Preliminary opinions: 3
Non-Priority Opinions: 10
Rule 36: 0
Longest pending case from argument: Zafer Construction Company v. United States#21-1547 (104 days)
Shortest (not rule 36) pending case from argument: tie in between Polaris Innovations Limited v Advanced Micro Devices, Inc.No. 21-1917 (13 days), and Davis vs McDonoughNo. 21-1904 (13 days)
Case of the week: CareDx, Inc. vs. Natera, Inc.No. 22-1027
Blackboard: Judges Lourie, Bryson and Hughes, with Judge Lourie writing the Opinion
You should read this case if: You have a patent matter, particularly in the field of medical diagnostics
The Supreme Court recently declined to include patentability American Axis, with any clarification of Section 101 (by the Court or Congress) set aside for another day. In the meantime, however, the Federal Circuit will continue to rule on Section 101 issues in accordance with existing case law. In this week’s case of the week, the Federal Circuit used these precedents to invalidate medical diagnostic claims.
The patents in suit claim methods for diagnosing organ transplant rejection. When a recipient’s body rejects a transplanted organ, the recipient’s immune system destroys the cells of the donor organ and releases the donor’s DNA into the recipient’s blood in the form of cell-free DNA (cfDNA). The claims here involve measuring the resulting elevations in the donor’s cfDNA levels to identify possible organ rejection. They involve four steps: (1) obtaining a blood sample from the transplant recipient, (2) determining the donor and recipient genotypes, (3) sequencing the cfDNA from the recipient blood sample, and (4) determining the amount of donor cfDNA in the sample .
The district court eventually found the claims void under Section 101, but only after a tortuous process of litigation. The court denied defendants’ motion to dismiss on Section 101 grounds. After an expert assessment, the court initially denied the summary judgment on § 101 due to factual disputes about the conventionality of the technologies in question. The defendants asked the district court to affirm the summary judgment’s denial for an immediate appeal under 28 USC § 1292(b). The district court then changed course and awarded the defendants non-inheritance in summary proceedings.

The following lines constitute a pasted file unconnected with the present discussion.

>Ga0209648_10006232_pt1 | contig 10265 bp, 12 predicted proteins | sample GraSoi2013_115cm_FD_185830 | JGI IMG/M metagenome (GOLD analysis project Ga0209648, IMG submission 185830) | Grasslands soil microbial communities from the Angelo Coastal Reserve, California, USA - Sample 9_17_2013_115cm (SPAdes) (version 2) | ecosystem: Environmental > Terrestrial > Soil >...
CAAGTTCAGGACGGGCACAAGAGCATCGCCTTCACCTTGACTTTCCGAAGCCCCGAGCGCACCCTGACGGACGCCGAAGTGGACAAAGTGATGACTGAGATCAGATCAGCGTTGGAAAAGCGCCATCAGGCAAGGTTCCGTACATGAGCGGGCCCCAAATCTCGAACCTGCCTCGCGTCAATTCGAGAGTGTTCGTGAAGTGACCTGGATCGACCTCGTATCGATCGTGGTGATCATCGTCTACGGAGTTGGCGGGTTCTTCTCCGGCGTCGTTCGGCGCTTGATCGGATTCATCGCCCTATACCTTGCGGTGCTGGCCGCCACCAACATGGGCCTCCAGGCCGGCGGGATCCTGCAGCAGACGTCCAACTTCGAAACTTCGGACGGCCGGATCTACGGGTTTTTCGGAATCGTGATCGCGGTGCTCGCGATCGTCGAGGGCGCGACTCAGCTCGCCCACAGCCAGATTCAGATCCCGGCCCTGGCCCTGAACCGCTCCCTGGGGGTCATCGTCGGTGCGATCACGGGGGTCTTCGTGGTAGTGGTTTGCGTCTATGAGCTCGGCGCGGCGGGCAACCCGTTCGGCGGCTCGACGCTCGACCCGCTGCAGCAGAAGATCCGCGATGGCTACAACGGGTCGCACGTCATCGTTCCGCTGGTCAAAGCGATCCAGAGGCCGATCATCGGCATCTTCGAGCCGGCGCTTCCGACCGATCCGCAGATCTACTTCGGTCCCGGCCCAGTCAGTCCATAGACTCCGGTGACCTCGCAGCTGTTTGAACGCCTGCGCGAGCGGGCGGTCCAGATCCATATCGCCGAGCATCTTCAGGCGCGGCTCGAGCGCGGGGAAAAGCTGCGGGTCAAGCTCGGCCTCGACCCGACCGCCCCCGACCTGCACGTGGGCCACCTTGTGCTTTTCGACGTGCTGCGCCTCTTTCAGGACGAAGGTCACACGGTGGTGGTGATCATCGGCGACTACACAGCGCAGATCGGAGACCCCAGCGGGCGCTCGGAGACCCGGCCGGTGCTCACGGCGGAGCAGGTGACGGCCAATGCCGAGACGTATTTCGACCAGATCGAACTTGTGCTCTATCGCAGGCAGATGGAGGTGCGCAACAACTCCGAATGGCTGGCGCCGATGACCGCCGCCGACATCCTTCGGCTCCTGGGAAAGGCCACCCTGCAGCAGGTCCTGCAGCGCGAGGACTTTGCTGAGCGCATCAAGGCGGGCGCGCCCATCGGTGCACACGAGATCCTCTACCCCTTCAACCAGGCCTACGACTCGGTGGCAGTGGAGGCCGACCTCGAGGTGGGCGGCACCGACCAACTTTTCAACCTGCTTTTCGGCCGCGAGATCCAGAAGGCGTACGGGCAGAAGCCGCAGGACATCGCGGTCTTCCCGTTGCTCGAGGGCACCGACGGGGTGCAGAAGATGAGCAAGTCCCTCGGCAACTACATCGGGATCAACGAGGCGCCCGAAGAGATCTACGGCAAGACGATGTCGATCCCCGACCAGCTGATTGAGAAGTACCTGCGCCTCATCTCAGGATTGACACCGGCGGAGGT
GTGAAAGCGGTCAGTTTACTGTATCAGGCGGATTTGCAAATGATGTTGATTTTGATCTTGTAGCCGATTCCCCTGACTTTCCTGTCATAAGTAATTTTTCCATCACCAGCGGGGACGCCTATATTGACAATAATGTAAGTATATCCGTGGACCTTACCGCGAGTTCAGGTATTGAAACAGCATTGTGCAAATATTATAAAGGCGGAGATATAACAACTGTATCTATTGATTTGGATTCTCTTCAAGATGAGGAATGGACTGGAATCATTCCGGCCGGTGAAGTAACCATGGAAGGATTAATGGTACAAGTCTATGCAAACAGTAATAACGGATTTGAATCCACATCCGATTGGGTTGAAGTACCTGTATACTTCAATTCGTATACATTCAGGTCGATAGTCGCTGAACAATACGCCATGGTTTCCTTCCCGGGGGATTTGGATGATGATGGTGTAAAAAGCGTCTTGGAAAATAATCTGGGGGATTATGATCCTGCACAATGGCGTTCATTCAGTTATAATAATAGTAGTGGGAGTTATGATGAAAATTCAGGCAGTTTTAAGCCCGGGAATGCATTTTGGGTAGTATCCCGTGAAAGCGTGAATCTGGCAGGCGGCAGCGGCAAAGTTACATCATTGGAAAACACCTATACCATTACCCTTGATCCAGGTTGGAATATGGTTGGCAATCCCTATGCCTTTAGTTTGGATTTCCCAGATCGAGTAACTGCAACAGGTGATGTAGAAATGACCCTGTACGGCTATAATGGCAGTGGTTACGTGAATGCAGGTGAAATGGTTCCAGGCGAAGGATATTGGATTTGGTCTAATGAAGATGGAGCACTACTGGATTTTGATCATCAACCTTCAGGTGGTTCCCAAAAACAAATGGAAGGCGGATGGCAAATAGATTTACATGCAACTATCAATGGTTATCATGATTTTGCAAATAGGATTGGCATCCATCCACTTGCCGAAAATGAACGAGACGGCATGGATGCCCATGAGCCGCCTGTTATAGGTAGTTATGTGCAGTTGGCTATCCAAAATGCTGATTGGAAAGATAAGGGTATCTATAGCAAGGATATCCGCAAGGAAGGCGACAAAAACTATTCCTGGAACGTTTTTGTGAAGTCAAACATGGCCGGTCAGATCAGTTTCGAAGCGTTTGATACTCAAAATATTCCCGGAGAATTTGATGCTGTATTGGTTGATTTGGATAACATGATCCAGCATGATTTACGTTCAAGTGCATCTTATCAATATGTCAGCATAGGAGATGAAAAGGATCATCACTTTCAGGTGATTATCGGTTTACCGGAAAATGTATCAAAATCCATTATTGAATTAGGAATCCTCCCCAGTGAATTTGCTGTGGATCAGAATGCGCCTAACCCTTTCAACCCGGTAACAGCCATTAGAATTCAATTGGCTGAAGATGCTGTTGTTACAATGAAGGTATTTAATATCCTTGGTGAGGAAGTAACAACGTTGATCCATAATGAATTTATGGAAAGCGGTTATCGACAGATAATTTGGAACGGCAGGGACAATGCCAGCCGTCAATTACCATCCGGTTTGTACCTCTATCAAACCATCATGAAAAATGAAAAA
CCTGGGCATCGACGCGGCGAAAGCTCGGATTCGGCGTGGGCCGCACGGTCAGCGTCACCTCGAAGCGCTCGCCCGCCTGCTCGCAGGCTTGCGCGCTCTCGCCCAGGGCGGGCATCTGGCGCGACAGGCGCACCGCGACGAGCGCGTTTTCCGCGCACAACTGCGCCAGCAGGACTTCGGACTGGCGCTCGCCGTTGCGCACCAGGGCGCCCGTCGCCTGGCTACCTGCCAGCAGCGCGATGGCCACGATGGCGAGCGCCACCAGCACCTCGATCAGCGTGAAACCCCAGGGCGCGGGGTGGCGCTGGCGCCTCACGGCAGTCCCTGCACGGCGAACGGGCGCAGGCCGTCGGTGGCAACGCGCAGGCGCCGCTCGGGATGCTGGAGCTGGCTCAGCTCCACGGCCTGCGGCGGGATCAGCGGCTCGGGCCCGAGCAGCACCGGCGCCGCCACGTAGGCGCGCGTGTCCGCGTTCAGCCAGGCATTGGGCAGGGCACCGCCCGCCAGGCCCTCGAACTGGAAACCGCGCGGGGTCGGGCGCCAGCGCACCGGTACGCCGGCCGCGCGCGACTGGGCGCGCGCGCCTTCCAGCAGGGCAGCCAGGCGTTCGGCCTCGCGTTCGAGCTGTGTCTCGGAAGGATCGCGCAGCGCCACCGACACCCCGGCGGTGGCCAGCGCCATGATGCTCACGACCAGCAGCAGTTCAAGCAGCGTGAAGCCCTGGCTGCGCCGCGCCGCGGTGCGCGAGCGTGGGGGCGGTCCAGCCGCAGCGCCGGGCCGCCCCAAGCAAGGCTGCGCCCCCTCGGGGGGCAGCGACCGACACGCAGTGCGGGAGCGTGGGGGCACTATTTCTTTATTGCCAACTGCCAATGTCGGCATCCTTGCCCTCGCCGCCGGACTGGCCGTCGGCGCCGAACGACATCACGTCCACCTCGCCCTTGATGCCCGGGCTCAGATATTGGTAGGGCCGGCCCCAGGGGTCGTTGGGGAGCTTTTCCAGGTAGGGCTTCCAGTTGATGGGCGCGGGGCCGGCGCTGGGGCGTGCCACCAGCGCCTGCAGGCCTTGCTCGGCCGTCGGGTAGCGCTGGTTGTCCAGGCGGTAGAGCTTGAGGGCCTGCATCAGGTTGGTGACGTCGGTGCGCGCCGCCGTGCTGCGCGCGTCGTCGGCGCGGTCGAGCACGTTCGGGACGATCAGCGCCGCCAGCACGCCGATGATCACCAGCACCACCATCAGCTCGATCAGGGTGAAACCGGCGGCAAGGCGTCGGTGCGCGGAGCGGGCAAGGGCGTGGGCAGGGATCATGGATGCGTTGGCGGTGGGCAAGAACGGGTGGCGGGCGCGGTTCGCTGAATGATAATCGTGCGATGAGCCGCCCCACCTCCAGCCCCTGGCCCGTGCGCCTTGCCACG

The Federal Constitutional Court confirmed. At step one of the Alice/mayo Patent Eligibility Framework, the court ruled that the claims related to natural phenomena: the presence of donor cfDNA in a transplant recipient and the correlation between donor cfDNA and transplant rejection. The court stated that “the claims amount to taking a body sample, analyzing the cfDNA using conventional techniques, . . . Identifying naturally occurring DNA from the donor organ and then using the natural correlation between elevated cfDNA levels and transplant health to identify possible rejection.” It paralleled previous cases, such as that of the Supreme Court mayo Decision to hold medical diagnostic claims inadmissible on similar grounds. And it distinguished other cases in which diagnostic claims were confirmed, noting that the claims there concerned an unconventional “method of preparation or a new measurement technique.”
at Alice/mayo In the second step, the court concluded that nothing in the claims “converts the natural phenomena into a patentable invention”. The joint specification of the patents “acknowledges that each step” in the claims “requires only conventional techniques and commercially available technology”. For example, the specification specifically noted that “any technique known in the art” could be used to collect the transplant recipient’s blood sample and that “well-known” techniques could be used to sequence the cfDNA in the sample.
The ordered combination of steps also did not provide an inventive concept for the purposes of step two. The specification stated that “sample collection, genotyping, sequencing and quantification” is “a simple, logical, and conventional method for detecting cfDNA.” In particular, this sequence of steps “has previously been used in other contexts, including cancer diagnostics and prenatal testing.”
Finally, the court overruled the plaintiffs’ procedural objections to the district court’s decision. For example, the Court saw no reversible “irregularity” in the district court’s “withdrawal of its initial challenge to summary judgment.” It found that the district court “had the right to reconsider its decision in summary judgment” based on further arguments on the records of conventionality.